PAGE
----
DESCENT OF MAN PART 1

DESCENT OF MAN PART 1

By: Darwin, Charles
$26.00
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Charles Robert Darwin (1809-1882) has been widely recognized since his own time as one of the most influential writers in the history of Western thought. His books were widely read by specialists and the general public, and his influence had been extended by almost continuous public debate over the past 150 years. New York University Press's new paperback edition makes it possible to review Darwin's public literary output as a whole, plus his scientific journal articles, his private notebooks, and his correspondence.
This is complete edition contains all of Darwin's published books, featuring definitive texts recording original pagination with Darwin's indexes retained. The set also features a general introduction and index, and introductions to each volume.

DESCENT OF MAN PART 2

DESCENT OF MAN PART 2

By: Darwin, Charles
$35.00
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Charles Robert Darwin (1809-1882) has been widely recognized since his own time as one of the most influential writers in the history of Western thought. His books were widely read by specialists and the general public, and his influence had been extended by almost continuous public debate over the past 150 years. New York University Press's new paperback edition makes it possible to review Darwin's public literary output as a whole, plus his scientific journal articles, his private notebooks, and his correspondence.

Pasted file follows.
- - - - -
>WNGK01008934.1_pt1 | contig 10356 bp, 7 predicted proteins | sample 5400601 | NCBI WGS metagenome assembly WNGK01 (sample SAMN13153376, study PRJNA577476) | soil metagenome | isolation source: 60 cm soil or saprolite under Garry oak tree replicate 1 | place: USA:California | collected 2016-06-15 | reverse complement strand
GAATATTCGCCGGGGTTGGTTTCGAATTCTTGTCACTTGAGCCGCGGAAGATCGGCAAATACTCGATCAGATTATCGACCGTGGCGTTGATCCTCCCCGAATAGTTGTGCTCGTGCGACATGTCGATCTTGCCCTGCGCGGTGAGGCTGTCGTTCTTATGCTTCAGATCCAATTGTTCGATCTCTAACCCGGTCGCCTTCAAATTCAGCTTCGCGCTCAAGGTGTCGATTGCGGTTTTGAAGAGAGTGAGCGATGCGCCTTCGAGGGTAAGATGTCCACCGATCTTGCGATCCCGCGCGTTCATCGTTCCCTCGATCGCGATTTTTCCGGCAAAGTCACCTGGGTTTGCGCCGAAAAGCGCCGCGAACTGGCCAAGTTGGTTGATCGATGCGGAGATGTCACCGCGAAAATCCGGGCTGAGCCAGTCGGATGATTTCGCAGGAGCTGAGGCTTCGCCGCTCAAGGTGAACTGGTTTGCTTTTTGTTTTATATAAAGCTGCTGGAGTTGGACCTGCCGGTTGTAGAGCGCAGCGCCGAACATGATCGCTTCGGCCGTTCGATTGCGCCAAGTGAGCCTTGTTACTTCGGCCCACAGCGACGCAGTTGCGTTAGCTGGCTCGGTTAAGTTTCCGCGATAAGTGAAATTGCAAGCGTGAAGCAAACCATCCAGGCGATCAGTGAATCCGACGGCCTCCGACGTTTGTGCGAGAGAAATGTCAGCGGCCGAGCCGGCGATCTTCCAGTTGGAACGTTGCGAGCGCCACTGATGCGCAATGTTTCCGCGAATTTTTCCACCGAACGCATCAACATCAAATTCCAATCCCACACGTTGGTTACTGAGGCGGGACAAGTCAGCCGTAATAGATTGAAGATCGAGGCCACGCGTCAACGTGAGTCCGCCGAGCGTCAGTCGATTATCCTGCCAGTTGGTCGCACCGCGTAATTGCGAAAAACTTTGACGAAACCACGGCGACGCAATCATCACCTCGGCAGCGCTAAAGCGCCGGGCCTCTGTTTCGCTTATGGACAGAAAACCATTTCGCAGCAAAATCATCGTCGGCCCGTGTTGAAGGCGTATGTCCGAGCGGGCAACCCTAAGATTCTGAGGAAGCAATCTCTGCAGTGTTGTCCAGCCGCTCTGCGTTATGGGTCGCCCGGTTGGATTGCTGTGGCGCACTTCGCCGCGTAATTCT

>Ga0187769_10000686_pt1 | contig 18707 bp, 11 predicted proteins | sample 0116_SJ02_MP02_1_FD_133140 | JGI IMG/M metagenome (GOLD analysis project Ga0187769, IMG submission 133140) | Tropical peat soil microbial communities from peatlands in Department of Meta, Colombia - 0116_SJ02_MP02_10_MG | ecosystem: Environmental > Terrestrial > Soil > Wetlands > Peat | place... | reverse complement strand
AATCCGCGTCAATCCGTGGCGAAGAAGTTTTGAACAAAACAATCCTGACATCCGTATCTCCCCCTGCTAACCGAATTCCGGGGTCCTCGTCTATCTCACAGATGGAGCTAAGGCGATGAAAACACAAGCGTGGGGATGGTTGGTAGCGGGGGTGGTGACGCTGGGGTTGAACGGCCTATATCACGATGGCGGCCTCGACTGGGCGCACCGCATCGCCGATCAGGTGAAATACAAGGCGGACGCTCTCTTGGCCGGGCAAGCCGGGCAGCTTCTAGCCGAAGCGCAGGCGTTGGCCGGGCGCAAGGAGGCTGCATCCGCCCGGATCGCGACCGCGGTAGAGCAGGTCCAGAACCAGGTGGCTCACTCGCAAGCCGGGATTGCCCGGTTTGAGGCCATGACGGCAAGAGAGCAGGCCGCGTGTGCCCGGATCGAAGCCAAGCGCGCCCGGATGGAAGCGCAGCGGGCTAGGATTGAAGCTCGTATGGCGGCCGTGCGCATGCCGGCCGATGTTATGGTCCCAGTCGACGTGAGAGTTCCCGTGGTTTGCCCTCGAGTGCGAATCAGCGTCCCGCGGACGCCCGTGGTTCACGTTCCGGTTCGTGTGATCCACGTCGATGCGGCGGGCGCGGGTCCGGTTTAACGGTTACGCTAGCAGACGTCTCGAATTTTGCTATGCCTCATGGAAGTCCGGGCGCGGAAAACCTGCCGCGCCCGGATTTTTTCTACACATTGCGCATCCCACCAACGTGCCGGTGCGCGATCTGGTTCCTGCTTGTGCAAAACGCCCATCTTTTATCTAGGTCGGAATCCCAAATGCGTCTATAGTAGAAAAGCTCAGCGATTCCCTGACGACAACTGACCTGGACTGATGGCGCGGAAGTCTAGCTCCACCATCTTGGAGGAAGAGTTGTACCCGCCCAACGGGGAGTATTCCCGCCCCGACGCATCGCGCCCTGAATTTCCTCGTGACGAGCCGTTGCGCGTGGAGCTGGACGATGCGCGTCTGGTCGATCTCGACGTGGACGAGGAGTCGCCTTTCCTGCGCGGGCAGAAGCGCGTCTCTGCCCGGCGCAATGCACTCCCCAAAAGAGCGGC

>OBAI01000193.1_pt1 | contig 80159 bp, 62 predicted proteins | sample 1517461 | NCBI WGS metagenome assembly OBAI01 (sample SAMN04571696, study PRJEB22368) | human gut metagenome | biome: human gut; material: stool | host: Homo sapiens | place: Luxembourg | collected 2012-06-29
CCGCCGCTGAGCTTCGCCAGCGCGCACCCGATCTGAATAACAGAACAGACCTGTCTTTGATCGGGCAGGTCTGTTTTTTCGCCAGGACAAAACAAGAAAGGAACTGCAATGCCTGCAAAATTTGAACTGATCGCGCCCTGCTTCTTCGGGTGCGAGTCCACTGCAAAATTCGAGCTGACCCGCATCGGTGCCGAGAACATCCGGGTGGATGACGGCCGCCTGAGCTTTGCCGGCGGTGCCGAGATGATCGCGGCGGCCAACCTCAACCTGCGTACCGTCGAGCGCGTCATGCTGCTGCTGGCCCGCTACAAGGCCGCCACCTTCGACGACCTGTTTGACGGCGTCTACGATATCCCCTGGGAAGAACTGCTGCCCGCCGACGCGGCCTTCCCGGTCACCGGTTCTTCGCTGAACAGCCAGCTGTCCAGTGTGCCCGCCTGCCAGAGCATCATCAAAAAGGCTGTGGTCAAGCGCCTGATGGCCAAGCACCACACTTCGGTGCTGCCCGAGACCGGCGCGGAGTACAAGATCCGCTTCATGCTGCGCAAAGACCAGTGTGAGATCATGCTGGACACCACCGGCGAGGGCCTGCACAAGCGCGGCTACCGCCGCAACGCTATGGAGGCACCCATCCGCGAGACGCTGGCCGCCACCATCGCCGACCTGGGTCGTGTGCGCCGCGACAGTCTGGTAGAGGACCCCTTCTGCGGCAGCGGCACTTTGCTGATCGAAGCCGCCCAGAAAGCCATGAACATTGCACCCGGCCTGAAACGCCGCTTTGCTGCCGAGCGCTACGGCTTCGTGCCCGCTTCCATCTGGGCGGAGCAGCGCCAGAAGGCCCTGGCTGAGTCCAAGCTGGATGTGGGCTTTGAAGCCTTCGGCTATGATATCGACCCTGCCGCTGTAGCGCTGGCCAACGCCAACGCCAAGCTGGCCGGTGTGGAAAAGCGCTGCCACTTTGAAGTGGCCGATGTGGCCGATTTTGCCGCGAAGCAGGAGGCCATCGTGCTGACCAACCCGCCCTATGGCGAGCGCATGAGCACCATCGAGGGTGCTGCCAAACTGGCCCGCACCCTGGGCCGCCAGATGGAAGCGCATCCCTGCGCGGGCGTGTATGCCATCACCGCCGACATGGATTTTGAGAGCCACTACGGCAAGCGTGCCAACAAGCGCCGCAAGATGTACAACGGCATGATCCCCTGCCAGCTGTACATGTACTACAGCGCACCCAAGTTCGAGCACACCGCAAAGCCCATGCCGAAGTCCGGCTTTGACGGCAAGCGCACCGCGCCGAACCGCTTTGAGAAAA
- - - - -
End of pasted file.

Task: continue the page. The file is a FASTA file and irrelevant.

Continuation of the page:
This is complete edition contains all of Darwin's published books, featuring definitive texts recording original pagination with Darwin's indexes retained. The set also features a general introduction and index, and introductions to each volume.

DESERT CABAL: A NEW SEASON IN THE WILDERNESS

DESERT CABAL: A NEW SEASON IN THE WILDERNESS

By: Irvine, Amy
$11.95
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A grief-stricken, heart-hopeful, soul song to the American Desert.
--PAM HOUSTON, author of Deep Creek

As Ed Abbey's Desert Solitaire: A Season in the Wilderness turns fifty

, its iconic author, who has inspired generations of rebel-rousing advocacy on behalf of the American West, is due for a tribute as well as a talking to. In Desert Cabal: A New Season in the Wilderness, Amy Irvine admires the man who influenced her life and work while challenging all that is dated--offensive, even--between the covers of Abbey's environmental classic. Irvine names and questions the lone male narrative--white and privileged as it is--that still has its boots planted firmly at the center of today's wilderness movement, even as she celebrates the lens through which Abbey taught so many to love the wild remains of the nation. From Abbey's quiet notion of solitude to Irvine's roaring cabal, the desert just got hotter, and its defenders more nuanced and numerous.